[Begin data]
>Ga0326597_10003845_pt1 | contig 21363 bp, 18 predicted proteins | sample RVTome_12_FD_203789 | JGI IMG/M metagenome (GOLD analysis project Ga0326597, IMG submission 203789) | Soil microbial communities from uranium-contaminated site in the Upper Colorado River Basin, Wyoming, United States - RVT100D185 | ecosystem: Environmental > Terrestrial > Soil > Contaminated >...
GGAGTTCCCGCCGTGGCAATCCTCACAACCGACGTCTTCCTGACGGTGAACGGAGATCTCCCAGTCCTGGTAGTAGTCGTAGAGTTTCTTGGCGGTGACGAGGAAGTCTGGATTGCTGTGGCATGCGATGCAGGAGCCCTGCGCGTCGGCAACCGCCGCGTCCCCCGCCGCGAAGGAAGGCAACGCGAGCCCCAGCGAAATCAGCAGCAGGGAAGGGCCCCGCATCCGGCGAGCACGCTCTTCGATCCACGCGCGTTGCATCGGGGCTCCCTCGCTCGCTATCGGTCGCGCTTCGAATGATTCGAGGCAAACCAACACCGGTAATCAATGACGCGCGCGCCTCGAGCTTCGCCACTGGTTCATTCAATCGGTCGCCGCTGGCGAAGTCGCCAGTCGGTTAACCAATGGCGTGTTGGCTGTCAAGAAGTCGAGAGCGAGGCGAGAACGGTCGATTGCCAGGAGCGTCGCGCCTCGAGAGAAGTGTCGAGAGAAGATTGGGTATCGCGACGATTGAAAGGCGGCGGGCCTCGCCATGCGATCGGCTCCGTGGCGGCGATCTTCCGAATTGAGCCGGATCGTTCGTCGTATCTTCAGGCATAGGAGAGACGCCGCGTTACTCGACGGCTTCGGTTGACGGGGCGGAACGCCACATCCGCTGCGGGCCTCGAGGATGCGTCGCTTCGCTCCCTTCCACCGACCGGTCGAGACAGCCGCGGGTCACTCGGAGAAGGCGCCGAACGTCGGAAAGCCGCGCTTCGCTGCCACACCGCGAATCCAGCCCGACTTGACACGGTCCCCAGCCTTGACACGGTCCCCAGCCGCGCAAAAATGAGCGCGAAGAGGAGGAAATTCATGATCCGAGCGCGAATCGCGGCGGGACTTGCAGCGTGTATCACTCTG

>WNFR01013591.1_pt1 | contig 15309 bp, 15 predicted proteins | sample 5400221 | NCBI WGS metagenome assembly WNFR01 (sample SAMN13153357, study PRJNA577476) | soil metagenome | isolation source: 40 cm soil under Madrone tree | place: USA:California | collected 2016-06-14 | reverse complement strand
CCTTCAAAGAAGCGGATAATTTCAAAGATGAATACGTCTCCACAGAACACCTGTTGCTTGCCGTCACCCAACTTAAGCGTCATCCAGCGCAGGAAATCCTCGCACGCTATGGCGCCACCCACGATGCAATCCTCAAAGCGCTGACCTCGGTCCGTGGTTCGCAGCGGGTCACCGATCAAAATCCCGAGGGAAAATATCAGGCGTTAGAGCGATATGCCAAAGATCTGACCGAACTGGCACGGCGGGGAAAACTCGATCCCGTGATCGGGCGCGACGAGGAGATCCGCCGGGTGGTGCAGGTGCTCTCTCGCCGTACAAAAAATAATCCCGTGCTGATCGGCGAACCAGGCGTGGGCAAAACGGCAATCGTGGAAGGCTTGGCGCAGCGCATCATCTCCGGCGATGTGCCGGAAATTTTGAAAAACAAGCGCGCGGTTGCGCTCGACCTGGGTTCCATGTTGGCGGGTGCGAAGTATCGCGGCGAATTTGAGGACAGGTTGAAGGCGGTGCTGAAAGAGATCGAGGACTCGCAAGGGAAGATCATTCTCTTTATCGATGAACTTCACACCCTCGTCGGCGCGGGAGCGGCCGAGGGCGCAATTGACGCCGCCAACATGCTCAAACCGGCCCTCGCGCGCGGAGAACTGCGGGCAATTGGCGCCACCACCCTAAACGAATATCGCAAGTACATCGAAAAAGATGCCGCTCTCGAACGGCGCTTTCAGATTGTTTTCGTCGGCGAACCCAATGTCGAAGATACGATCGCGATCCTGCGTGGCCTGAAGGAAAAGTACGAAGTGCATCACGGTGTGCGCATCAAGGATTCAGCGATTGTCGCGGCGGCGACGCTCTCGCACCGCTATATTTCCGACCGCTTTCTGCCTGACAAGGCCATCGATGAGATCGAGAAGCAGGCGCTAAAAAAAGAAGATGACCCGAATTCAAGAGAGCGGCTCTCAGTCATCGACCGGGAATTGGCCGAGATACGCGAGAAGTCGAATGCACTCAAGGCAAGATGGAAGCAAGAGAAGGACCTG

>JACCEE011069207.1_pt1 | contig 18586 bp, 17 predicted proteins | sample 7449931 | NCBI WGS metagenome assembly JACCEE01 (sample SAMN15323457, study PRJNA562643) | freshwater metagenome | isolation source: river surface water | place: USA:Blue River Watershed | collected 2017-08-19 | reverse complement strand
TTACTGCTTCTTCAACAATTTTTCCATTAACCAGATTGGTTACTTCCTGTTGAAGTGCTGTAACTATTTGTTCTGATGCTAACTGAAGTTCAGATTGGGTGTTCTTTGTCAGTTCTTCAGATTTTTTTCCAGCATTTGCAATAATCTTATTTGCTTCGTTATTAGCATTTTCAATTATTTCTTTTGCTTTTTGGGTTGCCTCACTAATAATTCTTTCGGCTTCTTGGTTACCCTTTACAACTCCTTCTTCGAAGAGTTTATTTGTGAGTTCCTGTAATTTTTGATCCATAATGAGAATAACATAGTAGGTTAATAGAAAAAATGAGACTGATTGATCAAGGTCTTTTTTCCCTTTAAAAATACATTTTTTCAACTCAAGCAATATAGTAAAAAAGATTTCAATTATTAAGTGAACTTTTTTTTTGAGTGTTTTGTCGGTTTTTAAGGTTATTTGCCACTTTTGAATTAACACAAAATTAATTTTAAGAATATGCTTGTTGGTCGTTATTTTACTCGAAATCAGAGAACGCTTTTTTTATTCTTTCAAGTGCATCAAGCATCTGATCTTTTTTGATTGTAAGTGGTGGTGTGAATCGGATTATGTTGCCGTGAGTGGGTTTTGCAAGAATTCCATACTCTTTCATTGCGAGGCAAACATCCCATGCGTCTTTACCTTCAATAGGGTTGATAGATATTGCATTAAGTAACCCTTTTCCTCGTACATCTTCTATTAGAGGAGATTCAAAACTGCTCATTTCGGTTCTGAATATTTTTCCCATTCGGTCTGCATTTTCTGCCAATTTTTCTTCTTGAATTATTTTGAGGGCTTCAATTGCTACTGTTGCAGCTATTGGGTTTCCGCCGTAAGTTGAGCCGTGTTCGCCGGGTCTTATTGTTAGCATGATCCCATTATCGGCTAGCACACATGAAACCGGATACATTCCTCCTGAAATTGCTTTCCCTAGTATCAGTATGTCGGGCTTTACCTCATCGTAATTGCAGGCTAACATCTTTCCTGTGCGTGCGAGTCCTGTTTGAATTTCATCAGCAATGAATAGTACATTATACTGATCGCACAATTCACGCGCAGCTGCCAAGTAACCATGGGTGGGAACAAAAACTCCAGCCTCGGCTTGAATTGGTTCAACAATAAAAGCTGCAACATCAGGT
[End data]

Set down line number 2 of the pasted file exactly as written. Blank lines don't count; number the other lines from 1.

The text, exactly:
GGAGTTCCCGCCGTGGCAATCCTCACAACCGACGTCTTCCTGACGGTGAACGGAGATCTCCCAGTCCTGGTAGTAGTCGTAGAGTTTCTTGGCGGTGACGAGGAAGTCTGGATTGCTGTGGCATGCGATGCAGGAGCCCTGCGCGTCGGCAACCGCCGCGTCCCCCGCCGCGAAGGAAGGCAACGCGAGCCCCAGCGAAATCAGCAGCAGGGAAGGGCCCCGCATCCGGCGAGCACGCTCTTCGATCCACGCGCGTTGCATCGGGGCTCCCTCGCTCGCTATCGGTCGCGCTTCGAATGATTCGAGGCAAACCAACACCGGTAATCAATGACGCGCGCGCCTCGAGCTTCGCCACTGGTTCATTCAATCGGTCGCCGCTGGCGAAGTCGCCAGTCGGTTAACCAATGGCGTGTTGGCTGTCAAGAAGTCGAGAGCGAGGCGAGAACGGTCGATTGCCAGGAGCGTCGCGCCTCGAGAGAAGTGTCGAGAGAAGATTGGGTATCGCGACGATTGAAAGGCGGCGGGCCTCGCCATGCGATCGGCTCCGTGGCGGCGATCTTCCGAATTGAGCCGGATCGTTCGTCGTATCTTCAGGCATAGGAGAGACGCCGCGTTACTCGACGGCTTCGGTTGACGGGGCGGAACGCCACATCCGCTGCGGGCCTCGAGGATGCGTCGCTTCGCTCCCTTCCACCGACCGGTCGAGACAGCCGCGGGTCACTCGGAGAAGGCGCCGAACGTCGGAAAGCCGCGCTTCGCTGCCACACCGCGAATCCAGCCCGACTTGACACGGTCCCCAGCCTTGACACGGTCCCCAGCCGCGCAAAAATGAGCGCGAAGAGGAGGAAATTCATGATCCGAGCGCGAATCGCGGCGGGACTTGCAGCGTGTATCACTCTG